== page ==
CNN asks ‘What if Fox covered Capitol attack like its Christmas tree fire?’

By Matt Collins Article may include affiliate links

CNN’s Brianna Keilar called out Fox’s extensive coverage of the fire that destroyed its artificial Christmas tree — especially when compared to how it  covered the January 6 insurrection at the U.S. Capitol.

“Obviously it’s incredibly scary to feel your work place is under attack. Unless your work place is the Capitol,” she tweeted.

Meanwhile, on “New Day,” she aired a two minute super cut of Fox hosts decrying the destruction of the tree.

“Who sets a Christmas tree on fire?” a “Fox & Friends” host can be heard over footage of the blaze before another one is heard citing it as an example that “no city is safe” — a common line heard on Fox. In her setup to the supercut, Keilar noted that crime is on the rise in the U.S.

“Fox & Friends” has apparently forgotten about the common practice of setting crosses, a sacred symbol in most Christian religions, on fire in from of homes owned or occupied by Black people that swept the country just decades ago — and still continues to this day on a much lesser scale.

These burnings were frequently perpetrated by members of the Ku Klux Klan, a white supremacist and anti-Semitic (among other things) group that pledges to uphold “Christian morality” but has been widely denounced by most mainstream Christian religions.

“Fox & Friends” co-host Ainsley Earhardt then makes a rambling statement about how how Christmas trees are “about the Christmas spirit, the holiday season, it’s about Jesus, it’s about Hanukkah, it’s about everything that we stand for as a country; freedom and being able to worship the way you want to worship.”

That’s quite a claim appearing on a network who has made decried the “War on Christmas” and the phrase “Happy Holidays” (note Earhardt uses the word “holiday season”).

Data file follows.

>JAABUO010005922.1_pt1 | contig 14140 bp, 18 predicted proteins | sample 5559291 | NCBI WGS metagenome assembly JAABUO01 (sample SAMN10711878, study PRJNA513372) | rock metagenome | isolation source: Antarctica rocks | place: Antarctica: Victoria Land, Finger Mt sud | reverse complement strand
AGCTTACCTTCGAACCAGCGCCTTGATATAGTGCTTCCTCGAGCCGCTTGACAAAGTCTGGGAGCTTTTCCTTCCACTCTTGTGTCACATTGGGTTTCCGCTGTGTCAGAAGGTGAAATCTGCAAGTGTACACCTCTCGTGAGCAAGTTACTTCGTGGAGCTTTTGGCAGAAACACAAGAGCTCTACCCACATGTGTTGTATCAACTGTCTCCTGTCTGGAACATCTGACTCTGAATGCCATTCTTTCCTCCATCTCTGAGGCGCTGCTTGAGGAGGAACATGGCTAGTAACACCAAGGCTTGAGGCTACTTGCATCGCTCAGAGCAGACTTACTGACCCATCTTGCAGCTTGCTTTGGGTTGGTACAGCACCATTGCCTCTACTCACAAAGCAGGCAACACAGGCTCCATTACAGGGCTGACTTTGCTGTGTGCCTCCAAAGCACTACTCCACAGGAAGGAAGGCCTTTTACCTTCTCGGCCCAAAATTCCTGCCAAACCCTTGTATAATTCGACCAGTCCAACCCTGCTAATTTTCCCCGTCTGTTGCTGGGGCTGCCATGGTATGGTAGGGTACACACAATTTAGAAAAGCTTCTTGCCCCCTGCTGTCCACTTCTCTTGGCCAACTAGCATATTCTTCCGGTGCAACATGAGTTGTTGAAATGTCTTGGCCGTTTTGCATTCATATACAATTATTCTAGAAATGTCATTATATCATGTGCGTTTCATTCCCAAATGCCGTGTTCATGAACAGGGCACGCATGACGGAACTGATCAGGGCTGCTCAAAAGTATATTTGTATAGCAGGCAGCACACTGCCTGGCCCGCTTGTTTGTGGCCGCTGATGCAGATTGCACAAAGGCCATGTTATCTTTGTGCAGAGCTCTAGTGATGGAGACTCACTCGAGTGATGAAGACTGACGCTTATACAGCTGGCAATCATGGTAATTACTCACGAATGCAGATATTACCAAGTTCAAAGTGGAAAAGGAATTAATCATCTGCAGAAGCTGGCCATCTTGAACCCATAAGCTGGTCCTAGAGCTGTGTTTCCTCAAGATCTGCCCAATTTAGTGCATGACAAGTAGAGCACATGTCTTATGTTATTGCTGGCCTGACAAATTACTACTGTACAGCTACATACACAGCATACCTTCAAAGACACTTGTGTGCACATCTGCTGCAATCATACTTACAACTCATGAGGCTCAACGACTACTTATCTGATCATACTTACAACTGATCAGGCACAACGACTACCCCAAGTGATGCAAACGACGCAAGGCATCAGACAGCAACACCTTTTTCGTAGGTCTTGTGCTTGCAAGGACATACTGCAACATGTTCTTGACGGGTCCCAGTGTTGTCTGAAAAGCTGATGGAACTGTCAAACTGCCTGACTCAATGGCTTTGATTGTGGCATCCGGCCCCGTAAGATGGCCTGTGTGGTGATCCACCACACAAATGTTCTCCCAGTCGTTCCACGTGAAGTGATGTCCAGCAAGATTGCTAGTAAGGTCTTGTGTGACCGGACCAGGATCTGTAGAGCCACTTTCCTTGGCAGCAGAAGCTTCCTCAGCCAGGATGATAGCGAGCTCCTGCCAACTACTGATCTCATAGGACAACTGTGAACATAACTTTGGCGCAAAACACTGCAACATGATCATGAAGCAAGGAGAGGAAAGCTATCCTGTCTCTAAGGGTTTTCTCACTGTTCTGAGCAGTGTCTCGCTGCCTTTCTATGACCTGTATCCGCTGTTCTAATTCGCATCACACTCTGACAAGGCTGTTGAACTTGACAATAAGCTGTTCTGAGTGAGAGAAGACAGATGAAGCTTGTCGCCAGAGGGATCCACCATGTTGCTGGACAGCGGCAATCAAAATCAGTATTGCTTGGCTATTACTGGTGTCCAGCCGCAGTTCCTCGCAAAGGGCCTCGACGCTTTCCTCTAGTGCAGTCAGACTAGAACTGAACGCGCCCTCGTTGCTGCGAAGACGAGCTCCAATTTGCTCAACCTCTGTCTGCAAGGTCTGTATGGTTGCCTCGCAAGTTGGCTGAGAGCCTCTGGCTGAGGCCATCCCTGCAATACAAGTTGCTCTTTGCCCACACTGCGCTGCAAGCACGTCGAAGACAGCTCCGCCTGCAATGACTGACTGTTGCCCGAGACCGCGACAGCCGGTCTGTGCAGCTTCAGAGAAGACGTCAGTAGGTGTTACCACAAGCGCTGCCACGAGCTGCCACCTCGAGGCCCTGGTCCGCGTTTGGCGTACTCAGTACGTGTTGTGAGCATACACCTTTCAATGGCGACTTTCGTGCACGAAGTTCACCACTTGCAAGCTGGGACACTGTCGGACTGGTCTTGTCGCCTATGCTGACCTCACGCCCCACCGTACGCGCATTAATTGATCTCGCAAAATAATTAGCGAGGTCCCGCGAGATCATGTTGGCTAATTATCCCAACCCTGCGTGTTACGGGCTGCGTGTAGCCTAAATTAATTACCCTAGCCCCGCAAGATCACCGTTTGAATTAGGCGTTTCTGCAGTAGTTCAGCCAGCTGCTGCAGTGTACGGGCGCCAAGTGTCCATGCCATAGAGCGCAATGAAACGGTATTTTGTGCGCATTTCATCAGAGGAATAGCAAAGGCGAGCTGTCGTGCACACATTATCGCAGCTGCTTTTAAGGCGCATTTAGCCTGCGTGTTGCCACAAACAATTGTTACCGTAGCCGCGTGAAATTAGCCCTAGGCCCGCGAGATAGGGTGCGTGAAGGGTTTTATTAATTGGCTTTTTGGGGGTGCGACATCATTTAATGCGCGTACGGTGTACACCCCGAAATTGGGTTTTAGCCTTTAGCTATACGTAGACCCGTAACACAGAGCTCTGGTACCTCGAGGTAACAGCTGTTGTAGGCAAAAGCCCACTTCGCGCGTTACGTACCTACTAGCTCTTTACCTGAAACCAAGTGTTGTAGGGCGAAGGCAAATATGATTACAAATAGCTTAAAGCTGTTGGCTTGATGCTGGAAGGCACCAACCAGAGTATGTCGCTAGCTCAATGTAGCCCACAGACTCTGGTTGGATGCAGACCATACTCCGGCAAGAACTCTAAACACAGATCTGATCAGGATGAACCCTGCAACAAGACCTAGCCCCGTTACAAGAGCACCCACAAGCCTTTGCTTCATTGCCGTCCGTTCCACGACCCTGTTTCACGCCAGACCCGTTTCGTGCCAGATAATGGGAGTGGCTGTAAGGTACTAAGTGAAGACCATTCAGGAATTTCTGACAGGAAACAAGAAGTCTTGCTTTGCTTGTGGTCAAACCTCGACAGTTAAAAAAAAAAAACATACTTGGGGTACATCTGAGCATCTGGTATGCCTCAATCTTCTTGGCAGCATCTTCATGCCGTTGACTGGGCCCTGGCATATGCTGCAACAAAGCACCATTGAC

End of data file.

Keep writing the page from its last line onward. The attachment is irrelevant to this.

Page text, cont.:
How, exactly, a Christmas tree is “about” Hanukkah is never made clear. Nor is it really clear how it stands for freedom of religion — unless your religion recognizes the Christmas holiday.

While Christmas trees do help mark what Christians believe is the birth of Christ in modern times, scholars have varying theories about the origin of Christmas trees — with many of them noting that the idea was likely co-opted from pagan traditions surrounding the winter solstice and nature (some similar research suggests that Jesus likely wasn’t even born in December if other facts about the Christmas story are to be believed).

Other hosts in the cut derided the Fox building’s lobby being full of smoke while noting the fact that the tree had over 100,000 patriotic red, white and blue lights.

After that, “New Day” cut to images taken from inside the Capitol insurrection, including smoke filling various rooms of the capital and bountiful examples of red, white and blue clothing and flags.

The show then played clips of Fox comparing the alleged insurrectionists to “tourists.” “Fox & Friends” Steve Doocy also decries that 99% or 100% (he seems a bit confused by that “statistic”) of those entering near or in the Capitol were “peaceful.”

While the Fox Christmas tree fire resulted in no injuries, five people were killed during the insurrection and four additional police officers would lose their lives to suicide in the months that followed.